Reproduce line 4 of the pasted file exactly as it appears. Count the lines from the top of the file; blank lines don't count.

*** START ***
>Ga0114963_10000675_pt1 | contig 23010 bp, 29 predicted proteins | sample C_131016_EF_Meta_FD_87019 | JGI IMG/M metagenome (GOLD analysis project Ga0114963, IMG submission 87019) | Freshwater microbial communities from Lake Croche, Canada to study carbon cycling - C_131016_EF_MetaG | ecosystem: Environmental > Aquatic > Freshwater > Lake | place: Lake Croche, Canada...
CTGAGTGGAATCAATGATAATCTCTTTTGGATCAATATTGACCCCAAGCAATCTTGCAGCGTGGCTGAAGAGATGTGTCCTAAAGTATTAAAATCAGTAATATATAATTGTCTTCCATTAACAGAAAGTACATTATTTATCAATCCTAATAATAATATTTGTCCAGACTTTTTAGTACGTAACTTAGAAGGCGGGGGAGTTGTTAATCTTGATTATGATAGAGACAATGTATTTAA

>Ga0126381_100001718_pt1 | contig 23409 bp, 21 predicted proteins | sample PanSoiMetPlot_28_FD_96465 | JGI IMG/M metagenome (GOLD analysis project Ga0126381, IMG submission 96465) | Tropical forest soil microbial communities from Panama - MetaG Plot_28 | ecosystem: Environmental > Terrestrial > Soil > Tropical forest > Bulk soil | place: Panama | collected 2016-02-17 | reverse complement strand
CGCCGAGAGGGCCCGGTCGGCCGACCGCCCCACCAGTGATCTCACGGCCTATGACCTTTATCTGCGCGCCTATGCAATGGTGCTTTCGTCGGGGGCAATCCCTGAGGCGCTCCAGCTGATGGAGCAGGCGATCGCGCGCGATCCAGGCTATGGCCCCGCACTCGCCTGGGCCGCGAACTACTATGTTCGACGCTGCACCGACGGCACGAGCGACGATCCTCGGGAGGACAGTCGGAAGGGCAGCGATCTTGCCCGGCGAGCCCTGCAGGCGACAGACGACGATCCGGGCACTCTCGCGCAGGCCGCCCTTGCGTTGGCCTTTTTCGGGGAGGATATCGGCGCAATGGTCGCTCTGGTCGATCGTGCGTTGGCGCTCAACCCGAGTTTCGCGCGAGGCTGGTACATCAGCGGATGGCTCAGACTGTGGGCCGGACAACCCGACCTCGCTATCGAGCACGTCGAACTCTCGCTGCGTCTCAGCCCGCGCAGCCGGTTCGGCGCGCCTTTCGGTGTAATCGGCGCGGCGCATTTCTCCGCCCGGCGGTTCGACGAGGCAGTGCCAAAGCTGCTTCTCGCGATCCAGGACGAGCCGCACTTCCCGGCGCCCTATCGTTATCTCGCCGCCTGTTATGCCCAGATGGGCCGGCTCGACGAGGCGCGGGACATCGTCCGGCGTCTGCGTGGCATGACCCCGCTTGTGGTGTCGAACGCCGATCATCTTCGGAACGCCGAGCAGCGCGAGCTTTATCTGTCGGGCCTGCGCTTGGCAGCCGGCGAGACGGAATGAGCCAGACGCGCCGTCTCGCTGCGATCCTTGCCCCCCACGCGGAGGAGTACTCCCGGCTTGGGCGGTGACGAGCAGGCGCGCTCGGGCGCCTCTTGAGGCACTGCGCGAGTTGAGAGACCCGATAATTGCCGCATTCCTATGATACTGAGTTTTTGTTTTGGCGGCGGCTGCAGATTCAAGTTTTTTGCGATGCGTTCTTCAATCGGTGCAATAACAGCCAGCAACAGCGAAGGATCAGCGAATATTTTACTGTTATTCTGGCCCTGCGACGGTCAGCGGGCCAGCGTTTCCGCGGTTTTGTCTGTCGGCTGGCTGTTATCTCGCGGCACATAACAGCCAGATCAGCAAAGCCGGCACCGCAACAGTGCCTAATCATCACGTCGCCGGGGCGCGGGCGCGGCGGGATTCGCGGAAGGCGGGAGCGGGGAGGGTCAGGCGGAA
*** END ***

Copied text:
CGCCGAGAGGGCCCGGTCGGCCGACCGCCCCACCAGTGATCTCACGGCCTATGACCTTTATCTGCGCGCCTATGCAATGGTGCTTTCGTCGGGGGCAATCCCTGAGGCGCTCCAGCTGATGGAGCAGGCGATCGCGCGCGATCCAGGCTATGGCCCCGCACTCGCCTGGGCCGCGAACTACTATGTTCGACGCTGCACCGACGGCACGAGCGACGATCCTCGGGAGGACAGTCGGAAGGGCAGCGATCTTGCCCGGCGAGCCCTGCAGGCGACAGACGACGATCCGGGCACTCTCGCGCAGGCCGCCCTTGCGTTGGCCTTTTTCGGGGAGGATATCGGCGCAATGGTCGCTCTGGTCGATCGTGCGTTGGCGCTCAACCCGAGTTTCGCGCGAGGCTGGTACATCAGCGGATGGCTCAGACTGTGGGCCGGACAACCCGACCTCGCTATCGAGCACGTCGAACTCTCGCTGCGTCTCAGCCCGCGCAGCCGGTTCGGCGCGCCTTTCGGTGTAATCGGCGCGGCGCATTTCTCCGCCCGGCGGTTCGACGAGGCAGTGCCAAAGCTGCTTCTCGCGATCCAGGACGAGCCGCACTTCCCGGCGCCCTATCGTTATCTCGCCGCCTGTTATGCCCAGATGGGCCGGCTCGACGAGGCGCGGGACATCGTCCGGCGTCTGCGTGGCATGACCCCGCTTGTGGTGTCGAACGCCGATCATCTTCGGAACGCCGAGCAGCGCGAGCTTTATCTGTCGGGCCTGCGCTTGGCAGCCGGCGAGACGGAATGAGCCAGACGCGCCGTCTCGCTGCGATCCTTGCCCCCCACGCGGAGGAGTACTCCCGGCTTGGGCGGTGACGAGCAGGCGCGCTCGGGCGCCTCTTGAGGCACTGCGCGAGTTGAGAGACCCGATAATTGCCGCATTCCTATGATACTGAGTTTTTGTTTTGGCGGCGGCTGCAGATTCAAGTTTTTTGCGATGCGTTCTTCAATCGGTGCAATAACAGCCAGCAACAGCGAAGGATCAGCGAATATTTTACTGTTATTCTGGCCCTGCGACGGTCAGCGGGCCAGCGTTTCCGCGGTTTTGTCTGTCGGCTGGCTGTTATCTCGCGGCACATAACAGCCAGATCAGCAAAGCCGGCACCGCAACAGTGCCTAATCATCACGTCGCCGGGGCGCGGGCGCGGCGGGATTCGCGGAAGGCGGGAGCGGGGAGGGTCAGGCGGAA